Sudanese activists acquitted in intel agent’s killing
A Sudanese court Monday acquitted eight activists accused of killing a military intelligence agent at a protest rally last year in the capital, defense lawyers said.
The court in Khartoum ordered the activists’ release, according to the Lawyers’ Democratic Front, an umbrella of attorneys defending pro-democracy protesters.
The activists were accused of killing Sgt. Mirghani al-Jilly, who was found dead following a pro-democracy protest in early March last year at the presidential place in Khartoum.
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A statement from the ruling Sovereign Council at the time said al-Jilly died after he was hit in the head by a “sharp object” by some demonstrators during the protests.
Around two dozen protesters were arrested in relation to the killing. Twelve were soon released and eight were referred to trial for their alleged involvement.
The detained protesters were members of the Resistance Committees, the backbone of a popular uprising that forced the military’s removal of longtime autocrat Omar al-Bashir in April 2019. They have also been integral to relentless anti-coup protests since October 2021.
Chief Judge Mamoun Saleh said the case against the protesters was marred with “many mistakes,” including charges of torture, the state-run SUNA news agency reported. He said a witness brought to the court by prosecutors reported that he was “forced to give his testimony” against the suspects.
The witness said he was detained for a week at a military intelligence facility prior to his court appearance, Saleh said. Another witness testimony was dismissed as “untrusted” as he was a workmate of the deceased, the judge added.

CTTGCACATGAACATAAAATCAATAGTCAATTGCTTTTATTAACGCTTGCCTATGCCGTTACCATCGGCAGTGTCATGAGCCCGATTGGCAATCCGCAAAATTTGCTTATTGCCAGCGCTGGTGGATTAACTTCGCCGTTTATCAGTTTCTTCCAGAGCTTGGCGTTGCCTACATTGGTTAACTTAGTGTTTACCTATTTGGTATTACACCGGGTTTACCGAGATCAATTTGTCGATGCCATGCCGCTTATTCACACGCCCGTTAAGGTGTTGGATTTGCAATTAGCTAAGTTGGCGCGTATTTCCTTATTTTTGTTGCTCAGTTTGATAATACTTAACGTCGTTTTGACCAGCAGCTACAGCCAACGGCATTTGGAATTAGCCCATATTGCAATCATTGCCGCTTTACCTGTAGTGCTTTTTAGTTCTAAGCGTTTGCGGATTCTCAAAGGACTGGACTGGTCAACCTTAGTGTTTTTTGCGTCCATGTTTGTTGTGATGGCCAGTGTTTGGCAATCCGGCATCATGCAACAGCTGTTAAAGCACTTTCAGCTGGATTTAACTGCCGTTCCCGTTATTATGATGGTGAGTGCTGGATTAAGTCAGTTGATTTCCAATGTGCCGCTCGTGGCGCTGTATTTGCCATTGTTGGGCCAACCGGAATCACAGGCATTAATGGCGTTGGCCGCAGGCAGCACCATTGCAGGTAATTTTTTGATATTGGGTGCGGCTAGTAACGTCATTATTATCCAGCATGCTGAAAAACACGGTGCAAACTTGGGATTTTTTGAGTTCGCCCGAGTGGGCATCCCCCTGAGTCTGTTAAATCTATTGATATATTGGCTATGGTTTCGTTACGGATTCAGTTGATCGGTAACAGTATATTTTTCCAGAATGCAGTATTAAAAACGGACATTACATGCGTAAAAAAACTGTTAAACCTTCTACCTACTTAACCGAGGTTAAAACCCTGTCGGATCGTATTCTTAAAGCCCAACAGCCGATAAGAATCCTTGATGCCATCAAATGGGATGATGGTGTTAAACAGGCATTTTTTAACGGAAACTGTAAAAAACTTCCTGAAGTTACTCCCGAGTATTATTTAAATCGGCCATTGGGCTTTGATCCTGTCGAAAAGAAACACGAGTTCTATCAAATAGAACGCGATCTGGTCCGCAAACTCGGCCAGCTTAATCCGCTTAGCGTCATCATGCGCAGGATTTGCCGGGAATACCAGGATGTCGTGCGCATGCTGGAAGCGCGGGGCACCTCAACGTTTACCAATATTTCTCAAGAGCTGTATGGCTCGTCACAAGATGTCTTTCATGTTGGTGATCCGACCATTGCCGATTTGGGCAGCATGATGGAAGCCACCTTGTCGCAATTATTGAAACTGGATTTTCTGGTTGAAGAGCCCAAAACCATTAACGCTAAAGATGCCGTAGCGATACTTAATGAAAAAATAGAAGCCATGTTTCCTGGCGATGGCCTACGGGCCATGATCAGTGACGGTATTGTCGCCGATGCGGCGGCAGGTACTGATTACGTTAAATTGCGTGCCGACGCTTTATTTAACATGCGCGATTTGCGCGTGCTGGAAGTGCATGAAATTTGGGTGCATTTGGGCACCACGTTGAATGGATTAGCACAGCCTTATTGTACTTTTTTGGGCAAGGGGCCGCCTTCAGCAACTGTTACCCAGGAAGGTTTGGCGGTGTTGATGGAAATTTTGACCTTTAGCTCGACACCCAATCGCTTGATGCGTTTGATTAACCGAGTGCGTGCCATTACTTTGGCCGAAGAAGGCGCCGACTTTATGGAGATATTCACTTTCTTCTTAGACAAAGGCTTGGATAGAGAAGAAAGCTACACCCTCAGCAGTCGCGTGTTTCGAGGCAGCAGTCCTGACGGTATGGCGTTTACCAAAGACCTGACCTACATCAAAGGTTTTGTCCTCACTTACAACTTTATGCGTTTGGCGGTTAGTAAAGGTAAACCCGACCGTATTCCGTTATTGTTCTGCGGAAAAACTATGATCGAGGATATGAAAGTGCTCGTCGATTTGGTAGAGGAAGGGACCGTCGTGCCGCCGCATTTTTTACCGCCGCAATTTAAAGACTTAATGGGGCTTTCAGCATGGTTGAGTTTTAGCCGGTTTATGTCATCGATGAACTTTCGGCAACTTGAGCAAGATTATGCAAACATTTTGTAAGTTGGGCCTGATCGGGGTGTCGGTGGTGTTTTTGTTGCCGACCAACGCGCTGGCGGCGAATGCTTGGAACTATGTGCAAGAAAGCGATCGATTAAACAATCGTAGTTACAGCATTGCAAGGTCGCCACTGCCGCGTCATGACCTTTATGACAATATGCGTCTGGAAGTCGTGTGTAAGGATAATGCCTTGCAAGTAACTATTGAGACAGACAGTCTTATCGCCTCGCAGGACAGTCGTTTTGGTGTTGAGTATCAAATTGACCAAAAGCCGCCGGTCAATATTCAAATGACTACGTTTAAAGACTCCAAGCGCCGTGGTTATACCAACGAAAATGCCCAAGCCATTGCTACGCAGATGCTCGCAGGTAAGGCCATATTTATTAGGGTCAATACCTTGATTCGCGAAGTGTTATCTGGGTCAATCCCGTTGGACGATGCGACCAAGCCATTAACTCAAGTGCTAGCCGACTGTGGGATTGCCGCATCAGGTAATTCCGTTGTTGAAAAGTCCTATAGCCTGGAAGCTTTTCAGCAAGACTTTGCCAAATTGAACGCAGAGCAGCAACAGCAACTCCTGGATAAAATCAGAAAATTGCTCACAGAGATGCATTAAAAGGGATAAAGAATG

A defense lawyer, Jaffar Kajjo, said the legal team would file a complaint against those who incited the witness to give false testimony, SUNA reported.
Maysoon Mousa, another defense lawyer, called the verdict “a correct step.” She urged authorities in video comments to release other activists detained in a crackdown on anti-military protests.
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Following the activists’ release, dozens of protesters celebrated in the capital. The Lawyers’ Democratic Front shared video footage for the street celebrations.
In one video, protester Hamza Saleh, who spent around a year behind bars, was seen outside his home hugging other people who were celebrating and chanting “The Revolution is the people’s Revaluation.”
Al-Jilly was the second security personnel killed in protests that engulfed the African nation after the military toppled a civilian-led government in an October 2021 coup. In January last year, a police officer was stabbed to death in a pro-democracy protest also at the presidential palace.
The coup derailed Sudan’s fragile, short-lived transition to democracy that followed al-Bashir’s ouster. It also plunged the country into chaos and nearly collapsed its economy.
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Concerted international efforts forced the generals to reach an initial agreement in December to restore a democratic transition. Talks were still ongoing to finalize a deal that will see the military handing over power to civilians.